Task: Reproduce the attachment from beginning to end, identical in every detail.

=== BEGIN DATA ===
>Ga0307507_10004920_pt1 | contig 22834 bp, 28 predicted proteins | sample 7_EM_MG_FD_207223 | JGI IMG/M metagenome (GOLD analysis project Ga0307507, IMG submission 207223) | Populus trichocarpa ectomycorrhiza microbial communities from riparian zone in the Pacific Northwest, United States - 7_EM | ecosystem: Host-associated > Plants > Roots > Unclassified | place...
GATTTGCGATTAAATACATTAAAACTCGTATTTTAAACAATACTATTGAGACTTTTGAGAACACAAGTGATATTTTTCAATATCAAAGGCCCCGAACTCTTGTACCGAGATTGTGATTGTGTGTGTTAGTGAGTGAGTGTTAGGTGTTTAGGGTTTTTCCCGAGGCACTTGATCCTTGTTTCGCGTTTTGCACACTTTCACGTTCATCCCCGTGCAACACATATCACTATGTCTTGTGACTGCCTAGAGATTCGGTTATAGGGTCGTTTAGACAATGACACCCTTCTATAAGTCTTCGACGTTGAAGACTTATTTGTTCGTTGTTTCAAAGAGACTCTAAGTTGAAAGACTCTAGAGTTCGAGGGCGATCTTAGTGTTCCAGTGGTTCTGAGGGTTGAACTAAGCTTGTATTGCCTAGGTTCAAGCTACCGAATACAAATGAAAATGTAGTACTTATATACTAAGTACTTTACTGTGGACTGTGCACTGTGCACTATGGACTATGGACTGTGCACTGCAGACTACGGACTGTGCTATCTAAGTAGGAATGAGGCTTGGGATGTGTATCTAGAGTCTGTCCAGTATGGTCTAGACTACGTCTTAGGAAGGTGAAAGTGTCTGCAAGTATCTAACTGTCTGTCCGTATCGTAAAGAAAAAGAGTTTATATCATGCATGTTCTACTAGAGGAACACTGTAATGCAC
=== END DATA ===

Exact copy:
>Ga0307507_10004920_pt1 | contig 22834 bp, 28 predicted proteins | sample 7_EM_MG_FD_207223 | JGI IMG/M metagenome (GOLD analysis project Ga0307507, IMG submission 207223) | Populus trichocarpa ectomycorrhiza microbial communities from riparian zone in the Pacific Northwest, United States - 7_EM | ecosystem: Host-associated > Plants > Roots > Unclassified | place...
GATTTGCGATTAAATACATTAAAACTCGTATTTTAAACAATACTATTGAGACTTTTGAGAACACAAGTGATATTTTTCAATATCAAAGGCCCCGAACTCTTGTACCGAGATTGTGATTGTGTGTGTTAGTGAGTGAGTGTTAGGTGTTTAGGGTTTTTCCCGAGGCACTTGATCCTTGTTTCGCGTTTTGCACACTTTCACGTTCATCCCCGTGCAACACATATCACTATGTCTTGTGACTGCCTAGAGATTCGGTTATAGGGTCGTTTAGACAATGACACCCTTCTATAAGTCTTCGACGTTGAAGACTTATTTGTTCGTTGTTTCAAAGAGACTCTAAGTTGAAAGACTCTAGAGTTCGAGGGCGATCTTAGTGTTCCAGTGGTTCTGAGGGTTGAACTAAGCTTGTATTGCCTAGGTTCAAGCTACCGAATACAAATGAAAATGTAGTACTTATATACTAAGTACTTTACTGTGGACTGTGCACTGTGCACTATGGACTATGGACTGTGCACTGCAGACTACGGACTGTGCTATCTAAGTAGGAATGAGGCTTGGGATGTGTATCTAGAGTCTGTCCAGTATGGTCTAGACTACGTCTTAGGAAGGTGAAAGTGTCTGCAAGTATCTAACTGTCTGTCCGTATCGTAAAGAAAAAGAGTTTATATCATGCATGTTCTACTAGAGGAACACTGTAATGCAC